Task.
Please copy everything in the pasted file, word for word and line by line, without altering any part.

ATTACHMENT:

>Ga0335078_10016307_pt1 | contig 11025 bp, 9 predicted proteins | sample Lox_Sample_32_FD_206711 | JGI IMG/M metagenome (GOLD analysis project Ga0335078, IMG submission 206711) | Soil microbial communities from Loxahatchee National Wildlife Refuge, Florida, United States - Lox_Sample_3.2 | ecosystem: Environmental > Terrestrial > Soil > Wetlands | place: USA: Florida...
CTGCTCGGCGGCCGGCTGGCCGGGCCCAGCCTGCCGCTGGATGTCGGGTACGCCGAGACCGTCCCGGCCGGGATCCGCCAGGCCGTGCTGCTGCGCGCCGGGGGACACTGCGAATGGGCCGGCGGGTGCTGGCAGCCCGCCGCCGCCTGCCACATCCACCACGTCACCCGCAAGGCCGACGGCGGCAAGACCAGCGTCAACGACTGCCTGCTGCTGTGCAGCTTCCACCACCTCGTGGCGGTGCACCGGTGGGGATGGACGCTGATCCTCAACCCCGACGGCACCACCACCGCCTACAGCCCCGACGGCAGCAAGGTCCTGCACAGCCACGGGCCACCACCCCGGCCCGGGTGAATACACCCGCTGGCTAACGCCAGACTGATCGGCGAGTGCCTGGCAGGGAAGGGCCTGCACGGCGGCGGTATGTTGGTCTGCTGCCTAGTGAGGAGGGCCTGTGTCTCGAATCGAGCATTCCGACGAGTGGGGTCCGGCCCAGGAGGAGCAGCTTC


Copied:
>Ga0335078_10016307_pt1 | contig 11025 bp, 9 predicted proteins | sample Lox_Sample_32_FD_206711 | JGI IMG/M metagenome (GOLD analysis project Ga0335078, IMG submission 206711) | Soil microbial communities from Loxahatchee National Wildlife Refuge, Florida, United States - Lox_Sample_3.2 | ecosystem: Environmental > Terrestrial > Soil > Wetlands | place: USA: Florida...
CTGCTCGGCGGCCGGCTGGCCGGGCCCAGCCTGCCGCTGGATGTCGGGTACGCCGAGACCGTCCCGGCCGGGATCCGCCAGGCCGTGCTGCTGCGCGCCGGGGGACACTGCGAATGGGCCGGCGGGTGCTGGCAGCCCGCCGCCGCCTGCCACATCCACCACGTCACCCGCAAGGCCGACGGCGGCAAGACCAGCGTCAACGACTGCCTGCTGCTGTGCAGCTTCCACCACCTCGTGGCGGTGCACCGGTGGGGATGGACGCTGATCCTCAACCCCGACGGCACCACCACCGCCTACAGCCCCGACGGCAGCAAGGTCCTGCACAGCCACGGGCCACCACCCCGGCCCGGGTGAATACACCCGCTGGCTAACGCCAGACTGATCGGCGAGTGCCTGGCAGGGAAGGGCCTGCACGGCGGCGGTATGTTGGTCTGCTGCCTAGTGAGGAGGGCCTGTGTCTCGAATCGAGCATTCCGACGAGTGGGGTCCGGCCCAGGAGGAGCAGCTTC